The president has said he has a big heart for DREAMers, or undocumented immigrants brought to the country as children. Yet his plan to take away DACA without leaving a more permanent solution in place could result in major ramifications for the economy. As president of the United States, his nationwide effort to end DACA will result in an estimated loss of $460.3 billion from the national GDP over the next decade. Trump, whose former primary residence in New York City’s Trump Tower in the state’s 12th congressional district, would also stand to lose $71 million annually if the district loses its 1,100 DACA recipients and 2,600 DACA-eligible individuals.
Kim Guadagno, New Jersey’s Republican gubernatorial candidate
By many measures, candidates for office should be held to the same standards as lawmakers in office because their policy proposals, if passed into law, could have significant impact on their state’s residents. Guadagno, New Jersey’s current lieutenant governor and Republican gubernatorial candidate, has said that Trump’s decision to end DACA has cleared the way for Congress to find a permanent solution. Yet DACA recipients may be left in the dark since there is currently no permanent fix in sight, especially now that the White House has released a list of harsh immigration demands unlikely to get Democratic support.
Most recently, Guadagno’s campaign released a racist attack ad against her Democratic opponent Phil Murphy over so-called “sanctuary cities” where local law enforcement officials can choose not to detain suspected undocumented immigrants for potential deportation proceedings on behalf of federal immigration agents. The ad pits Murphy’s decision to make New Jersey into a welcoming state for immigrants against a horrific example of a criminal immigrant who raped and killed Americans. Based on her alignment with her party’s immigration position, that would mean her state stands to lose $1.6 billion as the population of 22,000 DACA recipients lose their status over the course of the next two and a half years, the timeline for which the Trump administration has said it would phase out the program.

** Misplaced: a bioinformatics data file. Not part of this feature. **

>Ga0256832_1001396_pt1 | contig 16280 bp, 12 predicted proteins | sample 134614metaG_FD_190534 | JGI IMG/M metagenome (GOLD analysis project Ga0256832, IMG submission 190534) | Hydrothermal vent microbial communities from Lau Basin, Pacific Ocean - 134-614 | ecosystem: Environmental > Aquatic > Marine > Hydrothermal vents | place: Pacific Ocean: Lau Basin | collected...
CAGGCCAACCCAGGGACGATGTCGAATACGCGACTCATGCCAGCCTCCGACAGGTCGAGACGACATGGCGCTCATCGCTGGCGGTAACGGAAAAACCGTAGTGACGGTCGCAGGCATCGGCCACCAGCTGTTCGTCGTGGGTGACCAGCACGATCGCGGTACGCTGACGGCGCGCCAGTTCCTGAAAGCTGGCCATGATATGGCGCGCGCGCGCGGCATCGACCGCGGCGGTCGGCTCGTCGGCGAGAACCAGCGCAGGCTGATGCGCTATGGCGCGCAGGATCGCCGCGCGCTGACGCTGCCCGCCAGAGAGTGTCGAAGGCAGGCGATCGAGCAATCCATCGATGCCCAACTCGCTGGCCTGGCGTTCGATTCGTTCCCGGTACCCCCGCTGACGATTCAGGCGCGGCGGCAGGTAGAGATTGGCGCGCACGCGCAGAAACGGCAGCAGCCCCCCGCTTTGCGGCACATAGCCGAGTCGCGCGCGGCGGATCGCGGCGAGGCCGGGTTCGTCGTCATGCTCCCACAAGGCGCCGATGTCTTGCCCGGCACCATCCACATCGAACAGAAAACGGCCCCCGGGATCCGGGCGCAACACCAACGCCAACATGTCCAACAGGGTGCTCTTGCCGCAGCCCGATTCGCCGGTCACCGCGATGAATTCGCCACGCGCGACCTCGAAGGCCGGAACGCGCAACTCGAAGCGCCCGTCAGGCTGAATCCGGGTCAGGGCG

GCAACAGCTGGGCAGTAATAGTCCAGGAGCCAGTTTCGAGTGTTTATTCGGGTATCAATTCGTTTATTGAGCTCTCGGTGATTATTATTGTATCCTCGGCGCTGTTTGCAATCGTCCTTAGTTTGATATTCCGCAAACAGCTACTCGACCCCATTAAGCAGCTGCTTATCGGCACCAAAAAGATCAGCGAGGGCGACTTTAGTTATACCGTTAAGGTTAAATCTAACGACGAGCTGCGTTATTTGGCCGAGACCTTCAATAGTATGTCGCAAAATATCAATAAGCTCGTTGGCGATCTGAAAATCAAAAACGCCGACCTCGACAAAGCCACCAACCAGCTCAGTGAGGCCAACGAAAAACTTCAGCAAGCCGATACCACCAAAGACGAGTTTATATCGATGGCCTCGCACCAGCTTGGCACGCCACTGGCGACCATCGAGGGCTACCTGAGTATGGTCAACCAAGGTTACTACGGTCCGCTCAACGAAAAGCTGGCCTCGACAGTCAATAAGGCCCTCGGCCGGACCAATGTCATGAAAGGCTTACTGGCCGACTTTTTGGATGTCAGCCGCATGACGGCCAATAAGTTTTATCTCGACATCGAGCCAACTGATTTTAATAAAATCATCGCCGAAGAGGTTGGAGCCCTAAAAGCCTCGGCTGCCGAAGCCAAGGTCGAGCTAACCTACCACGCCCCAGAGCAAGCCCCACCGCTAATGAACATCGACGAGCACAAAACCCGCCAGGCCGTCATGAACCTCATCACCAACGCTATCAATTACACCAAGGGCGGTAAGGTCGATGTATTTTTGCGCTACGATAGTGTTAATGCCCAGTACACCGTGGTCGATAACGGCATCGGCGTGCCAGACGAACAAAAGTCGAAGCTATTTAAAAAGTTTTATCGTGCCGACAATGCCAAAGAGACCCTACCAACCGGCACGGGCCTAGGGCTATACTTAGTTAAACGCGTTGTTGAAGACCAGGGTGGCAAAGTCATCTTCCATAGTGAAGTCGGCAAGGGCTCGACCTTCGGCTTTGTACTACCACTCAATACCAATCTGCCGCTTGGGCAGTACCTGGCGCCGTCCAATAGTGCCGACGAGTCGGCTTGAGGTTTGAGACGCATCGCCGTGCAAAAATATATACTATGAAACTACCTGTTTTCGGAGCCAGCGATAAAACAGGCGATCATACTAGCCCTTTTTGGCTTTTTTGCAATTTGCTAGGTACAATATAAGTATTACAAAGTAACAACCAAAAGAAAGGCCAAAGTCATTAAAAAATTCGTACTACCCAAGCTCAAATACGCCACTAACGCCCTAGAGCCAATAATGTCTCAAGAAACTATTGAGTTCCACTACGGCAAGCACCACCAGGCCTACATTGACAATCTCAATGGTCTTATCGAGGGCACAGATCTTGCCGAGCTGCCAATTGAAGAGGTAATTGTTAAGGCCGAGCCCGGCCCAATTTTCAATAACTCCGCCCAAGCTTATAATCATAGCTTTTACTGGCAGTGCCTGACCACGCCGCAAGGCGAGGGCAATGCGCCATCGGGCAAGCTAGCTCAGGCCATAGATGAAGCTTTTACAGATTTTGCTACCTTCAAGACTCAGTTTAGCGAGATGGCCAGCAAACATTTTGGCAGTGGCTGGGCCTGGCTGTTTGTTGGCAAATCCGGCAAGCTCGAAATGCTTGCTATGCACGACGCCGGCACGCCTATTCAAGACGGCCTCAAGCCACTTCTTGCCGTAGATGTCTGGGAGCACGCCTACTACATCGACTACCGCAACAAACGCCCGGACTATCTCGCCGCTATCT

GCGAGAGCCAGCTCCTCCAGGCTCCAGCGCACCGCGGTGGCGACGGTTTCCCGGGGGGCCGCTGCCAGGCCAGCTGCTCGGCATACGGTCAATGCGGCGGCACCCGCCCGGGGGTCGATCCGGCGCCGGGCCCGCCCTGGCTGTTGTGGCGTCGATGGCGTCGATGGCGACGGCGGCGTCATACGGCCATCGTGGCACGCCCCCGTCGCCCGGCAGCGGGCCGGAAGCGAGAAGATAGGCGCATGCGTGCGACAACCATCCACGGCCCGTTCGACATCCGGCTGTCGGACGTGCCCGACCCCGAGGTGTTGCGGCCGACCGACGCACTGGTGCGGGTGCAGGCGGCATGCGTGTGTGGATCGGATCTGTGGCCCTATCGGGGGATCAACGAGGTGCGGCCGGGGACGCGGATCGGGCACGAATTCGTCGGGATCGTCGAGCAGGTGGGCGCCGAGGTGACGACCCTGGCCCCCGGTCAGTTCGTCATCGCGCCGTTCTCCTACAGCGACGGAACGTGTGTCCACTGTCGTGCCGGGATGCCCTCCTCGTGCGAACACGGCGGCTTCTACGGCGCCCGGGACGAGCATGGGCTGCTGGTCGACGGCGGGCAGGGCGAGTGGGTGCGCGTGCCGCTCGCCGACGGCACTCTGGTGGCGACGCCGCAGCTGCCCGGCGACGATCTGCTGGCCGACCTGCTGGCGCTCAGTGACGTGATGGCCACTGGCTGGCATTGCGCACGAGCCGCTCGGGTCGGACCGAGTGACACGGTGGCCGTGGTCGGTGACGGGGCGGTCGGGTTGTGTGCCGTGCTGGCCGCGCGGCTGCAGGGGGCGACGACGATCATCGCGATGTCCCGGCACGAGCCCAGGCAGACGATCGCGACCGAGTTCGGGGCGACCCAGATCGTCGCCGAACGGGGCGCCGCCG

Guadagno’s position on DACA could also affect her birthplace of Waterloo, Iowa, which is located in the state’s 1st congressional district represented by Rep. Rod Blum (R). That district stands to lose $49.7 million annually if all 700 DACA recipients and 900 DACA-eligible immigrants have their DACA phased out without a solution.
Ed Gillespie, Virginia’s Republican gubernatorial candidate
In September, Gillespie released an attack ad against Democratic opponent Ralph Northam, warning Virginia residents of MS-13, short for Mara Salvatrucha, a criminal street gang that has roots in California before the U.S. government deported members to Central America where they now spread violence and kill people. Like Guadagno, Gillespie has criticized DACA by turning to Congress to find a “legislative solution.” By allowing DACA to end and making life difficult for immigrants, Gillespie’s state of Virginia stands to lose $739 million annually if its 12,134 DACA recipients are no longer able to continue contributing to the state.
Gillespie’s position on DACA also doesn’t bode well for his hometown of Mount Holly, New Jersey in the state’s 3rd congressional district. Roughly 600 DACA recipients and 1,100 DACA-eligible recipients would no longer be able to contribute $42.5 million annually if the dissolution of DACA fails to lead a congressional fix.